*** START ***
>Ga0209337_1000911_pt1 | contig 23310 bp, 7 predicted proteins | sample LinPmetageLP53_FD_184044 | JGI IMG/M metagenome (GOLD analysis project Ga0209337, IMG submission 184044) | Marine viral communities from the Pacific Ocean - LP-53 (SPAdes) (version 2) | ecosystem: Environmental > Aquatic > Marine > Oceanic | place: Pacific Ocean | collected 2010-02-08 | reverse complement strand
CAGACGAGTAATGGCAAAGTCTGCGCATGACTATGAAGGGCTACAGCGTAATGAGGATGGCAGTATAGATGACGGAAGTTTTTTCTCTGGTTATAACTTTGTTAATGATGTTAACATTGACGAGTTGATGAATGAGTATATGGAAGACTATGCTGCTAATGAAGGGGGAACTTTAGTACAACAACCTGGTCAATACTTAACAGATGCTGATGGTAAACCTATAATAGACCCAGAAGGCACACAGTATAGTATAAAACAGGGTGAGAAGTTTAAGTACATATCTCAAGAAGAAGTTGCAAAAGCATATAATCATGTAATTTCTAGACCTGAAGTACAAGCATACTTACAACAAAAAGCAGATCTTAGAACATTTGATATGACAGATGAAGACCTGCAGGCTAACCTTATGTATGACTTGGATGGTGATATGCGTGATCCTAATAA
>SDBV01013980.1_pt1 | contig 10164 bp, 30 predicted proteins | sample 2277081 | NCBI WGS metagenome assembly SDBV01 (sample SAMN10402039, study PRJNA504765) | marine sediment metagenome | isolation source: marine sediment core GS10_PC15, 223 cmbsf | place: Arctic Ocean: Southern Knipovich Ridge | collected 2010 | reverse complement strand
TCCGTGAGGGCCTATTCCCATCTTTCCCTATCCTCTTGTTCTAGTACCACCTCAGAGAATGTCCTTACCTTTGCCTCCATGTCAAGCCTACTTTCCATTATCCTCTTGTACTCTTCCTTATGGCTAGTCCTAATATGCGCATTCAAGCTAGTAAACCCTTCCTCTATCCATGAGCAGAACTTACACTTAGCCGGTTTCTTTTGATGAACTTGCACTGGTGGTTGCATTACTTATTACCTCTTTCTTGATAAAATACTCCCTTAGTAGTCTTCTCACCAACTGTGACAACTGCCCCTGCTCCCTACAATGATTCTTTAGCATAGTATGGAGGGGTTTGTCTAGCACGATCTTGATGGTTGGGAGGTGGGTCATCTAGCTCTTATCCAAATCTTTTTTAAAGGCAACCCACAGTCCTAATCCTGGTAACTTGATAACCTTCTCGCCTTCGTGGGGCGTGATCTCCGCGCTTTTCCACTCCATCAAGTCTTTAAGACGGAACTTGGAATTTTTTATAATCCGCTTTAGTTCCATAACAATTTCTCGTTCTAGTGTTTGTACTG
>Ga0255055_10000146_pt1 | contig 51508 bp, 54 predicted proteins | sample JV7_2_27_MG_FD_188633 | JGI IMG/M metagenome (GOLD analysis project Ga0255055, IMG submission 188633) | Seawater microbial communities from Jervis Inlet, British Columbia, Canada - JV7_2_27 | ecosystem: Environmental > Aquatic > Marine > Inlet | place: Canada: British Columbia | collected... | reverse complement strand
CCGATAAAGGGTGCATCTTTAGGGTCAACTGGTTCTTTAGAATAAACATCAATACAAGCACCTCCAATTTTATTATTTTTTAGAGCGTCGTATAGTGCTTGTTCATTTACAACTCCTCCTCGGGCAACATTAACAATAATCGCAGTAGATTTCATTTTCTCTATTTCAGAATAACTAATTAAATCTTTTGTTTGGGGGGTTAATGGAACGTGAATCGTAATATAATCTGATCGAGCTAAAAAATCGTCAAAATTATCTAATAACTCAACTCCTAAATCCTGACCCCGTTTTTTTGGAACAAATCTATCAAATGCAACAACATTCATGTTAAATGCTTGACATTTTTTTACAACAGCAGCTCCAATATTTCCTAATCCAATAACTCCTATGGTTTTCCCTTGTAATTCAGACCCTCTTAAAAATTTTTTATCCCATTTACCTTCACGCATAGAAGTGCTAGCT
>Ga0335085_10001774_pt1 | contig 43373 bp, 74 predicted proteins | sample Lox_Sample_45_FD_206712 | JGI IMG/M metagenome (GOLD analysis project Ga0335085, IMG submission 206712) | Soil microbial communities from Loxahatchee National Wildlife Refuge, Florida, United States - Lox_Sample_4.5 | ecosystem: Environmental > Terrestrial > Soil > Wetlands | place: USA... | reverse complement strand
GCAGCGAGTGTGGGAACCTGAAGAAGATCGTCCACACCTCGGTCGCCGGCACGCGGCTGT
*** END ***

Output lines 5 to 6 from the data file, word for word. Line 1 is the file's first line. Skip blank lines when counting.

>Ga0255055_10000146_pt1 | contig 51508 bp, 54 predicted proteins | sample JV7_2_27_MG_FD_188633 | JGI IMG/M metagenome (GOLD analysis project Ga0255055, IMG submission 188633) | Seawater microbial communities from Jervis Inlet, British Columbia, Canada - JV7_2_27 | ecosystem: Environmental > Aquatic > Marine > Inlet | place: Canada: British Columbia | collected... | reverse complement strand
CCGATAAAGGGTGCATCTTTAGGGTCAACTGGTTCTTTAGAATAAACATCAATACAAGCACCTCCAATTTTATTATTTTTTAGAGCGTCGTATAGTGCTTGTTCATTTACAACTCCTCCTCGGGCAACATTAACAATAATCGCAGTAGATTTCATTTTCTCTATTTCAGAATAACTAATTAAATCTTTTGTTTGGGGGGTTAATGGAACGTGAATCGTAATATAATCTGATCGAGCTAAAAAATCGTCAAAATTATCTAATAACTCAACTCCTAAATCCTGACCCCGTTTTTTTGGAACAAATCTATCAAATGCAACAACATTCATGTTAAATGCTTGACATTTTTTTACAACAGCAGCTCCAATATTTCCTAATCCAATAACTCCTATGGTTTTCCCTTGTAATTCAGACCCTCTTAAAAATTTTTTATCCCATTTACCTTCACGCATAGAAGTGCTAGCT